This Example illustrates the effect of further flavonoids and isoflavonoids on chloride currents in airway epithelial cells.

Airway epithelial cells were prestimulated with 10 μM forskolin. The percent increase in chloride current was then determined following treatment with a series of polyphenolic compounds. FIG. 13A summarizes the stimulatory effect of these compounds. On average, chloride currents were further stimulated by resveratrol (100 μM) to 135%, by flavanone (100 μM) to 140%, by flavone (200 μM) to 128%, by apigenin (20 μM) to 241%, by apigenin 7-O-neohesperidoside (30 μM) to 155%, by kaempferol (20 μM) to 182%, by fisetin (100 μM) to 108%, by quercetin (30 μM) to 169%, by rutin (30 μM) to 149%, by genistein (30 μM) to 229%, by daidzein (50 μM) to 162%, by biochanin A (100 μM) to 139% and by prunetin (100 μM) to 161%.

The stimulatory effect of 7,4′ Dihydroxyflavone is shown in FIG. 13B. Addition of 7,4′-Dihydroxyflavone to the mucosal perfusion dose-dependently stimulated transepithelial C1 currents in unstimulated Calu-3 monolayers. This experiment was performed using unstimulated tissue.

The stimulatory effect of trimethoxy-apigenin is shown in FIG. 13C. Addition of trimethoxy-apigenin to the mucosal perfusion dose-dependently stimulated transepithelial C1 currents in unstimulated Calu-3 monolayers. Kinetic analysis is depicted on the right panel and estimated half maximal stimulatory dose was 11.7 μM.

These results indicate that a variety of polyphenolic compounds stimulate chloride currents in epithelial cells.

Example 7 Effect of Resveratrol on Chloride Currents

This Example illustrates the stimulatory effect of resveratrol on transepithelial chloride currents.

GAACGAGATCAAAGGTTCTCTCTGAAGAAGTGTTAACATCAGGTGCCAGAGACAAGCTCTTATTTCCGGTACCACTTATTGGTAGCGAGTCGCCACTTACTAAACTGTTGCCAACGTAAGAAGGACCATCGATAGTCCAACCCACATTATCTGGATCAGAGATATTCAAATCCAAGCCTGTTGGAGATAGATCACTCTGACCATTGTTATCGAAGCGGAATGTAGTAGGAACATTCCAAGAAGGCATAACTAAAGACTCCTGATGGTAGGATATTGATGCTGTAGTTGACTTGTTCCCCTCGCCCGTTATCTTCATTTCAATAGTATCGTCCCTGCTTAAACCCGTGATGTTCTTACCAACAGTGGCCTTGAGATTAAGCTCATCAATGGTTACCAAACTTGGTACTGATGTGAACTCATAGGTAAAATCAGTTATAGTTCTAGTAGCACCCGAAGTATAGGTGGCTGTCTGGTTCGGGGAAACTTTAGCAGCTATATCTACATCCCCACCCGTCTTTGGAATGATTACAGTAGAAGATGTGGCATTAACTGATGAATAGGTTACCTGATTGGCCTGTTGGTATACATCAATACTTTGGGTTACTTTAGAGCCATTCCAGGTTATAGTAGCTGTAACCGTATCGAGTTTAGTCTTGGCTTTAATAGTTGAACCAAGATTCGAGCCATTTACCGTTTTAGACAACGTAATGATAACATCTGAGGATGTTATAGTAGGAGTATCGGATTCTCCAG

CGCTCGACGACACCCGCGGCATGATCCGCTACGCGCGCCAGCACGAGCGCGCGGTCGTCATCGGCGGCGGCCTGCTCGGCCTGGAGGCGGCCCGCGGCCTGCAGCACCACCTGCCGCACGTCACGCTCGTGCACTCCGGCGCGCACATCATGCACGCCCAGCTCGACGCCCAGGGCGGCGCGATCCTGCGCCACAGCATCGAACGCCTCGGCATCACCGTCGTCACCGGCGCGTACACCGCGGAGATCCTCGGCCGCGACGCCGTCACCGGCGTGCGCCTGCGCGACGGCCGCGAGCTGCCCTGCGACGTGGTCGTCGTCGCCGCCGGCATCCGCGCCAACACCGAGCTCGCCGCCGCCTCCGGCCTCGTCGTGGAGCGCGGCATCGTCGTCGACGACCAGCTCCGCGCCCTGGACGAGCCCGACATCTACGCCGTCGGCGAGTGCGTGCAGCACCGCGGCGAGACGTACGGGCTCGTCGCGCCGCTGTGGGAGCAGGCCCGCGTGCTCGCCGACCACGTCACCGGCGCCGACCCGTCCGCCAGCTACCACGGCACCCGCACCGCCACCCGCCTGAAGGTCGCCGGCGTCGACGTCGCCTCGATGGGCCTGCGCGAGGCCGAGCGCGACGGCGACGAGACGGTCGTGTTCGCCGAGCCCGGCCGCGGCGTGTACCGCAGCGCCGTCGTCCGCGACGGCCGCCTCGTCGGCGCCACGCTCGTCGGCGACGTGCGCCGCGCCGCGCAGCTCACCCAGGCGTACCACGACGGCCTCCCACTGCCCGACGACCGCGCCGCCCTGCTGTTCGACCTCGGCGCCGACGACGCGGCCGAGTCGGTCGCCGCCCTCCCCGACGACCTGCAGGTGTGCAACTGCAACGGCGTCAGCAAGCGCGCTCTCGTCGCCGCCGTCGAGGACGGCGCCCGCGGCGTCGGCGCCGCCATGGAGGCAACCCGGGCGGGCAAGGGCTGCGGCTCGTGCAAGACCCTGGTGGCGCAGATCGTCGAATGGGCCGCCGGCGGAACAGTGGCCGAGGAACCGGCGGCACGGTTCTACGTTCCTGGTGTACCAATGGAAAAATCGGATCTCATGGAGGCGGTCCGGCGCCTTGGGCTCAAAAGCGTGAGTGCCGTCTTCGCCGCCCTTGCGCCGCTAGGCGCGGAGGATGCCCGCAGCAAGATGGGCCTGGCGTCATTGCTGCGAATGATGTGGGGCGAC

Unstimulated Calu-3 monolayers were treated with increasing concentrations of resveratrol. FIG. 14 shows the recording generated following the addition of resveratrol to the mucosal perfusion dose-dependently stimulated transepithelial chloride currents in unstimulated Calu-3 monolayers. For comparison, currents were further stimulated by serosal addition of forskolin. The stimulated chloride current was completely blocked by the C1 channel blocker DPC. These results indicate that resveratrol stimulates transepithelial chloride transport.

Example 8 Effect of Ascorbic Acid and Dehydroascorbic Acid on Chloride Currents

This Example illustrates the stimulatory effect of ascorbic acid and dehydroascorbic acid on transepithelial chloride current.

Unstimulated Calu-3 monolayers were stimulated with L-ascorbic acid, as shown in FIG. 15. Addition of L-ascorbic acid to the mucosal or serosal perfusion very effectively stimulated transepithelial chloride secretion in unstimulated Calu-3 monolayers. For comparison, chloride currents were further stimulated by serosal addition of forskolin. In the continued presence of L-ascorbic acid and forskolin, it is remarkable that addition of genistein further stimulated chloride currents. These results indicate that genistein serves as a potent drug that is able to hyperstimulate chloride secretion and thereby maximize chloride transport across epithelia. The stimulated chloride current was completely blocked by the chloride channel blocker DPC.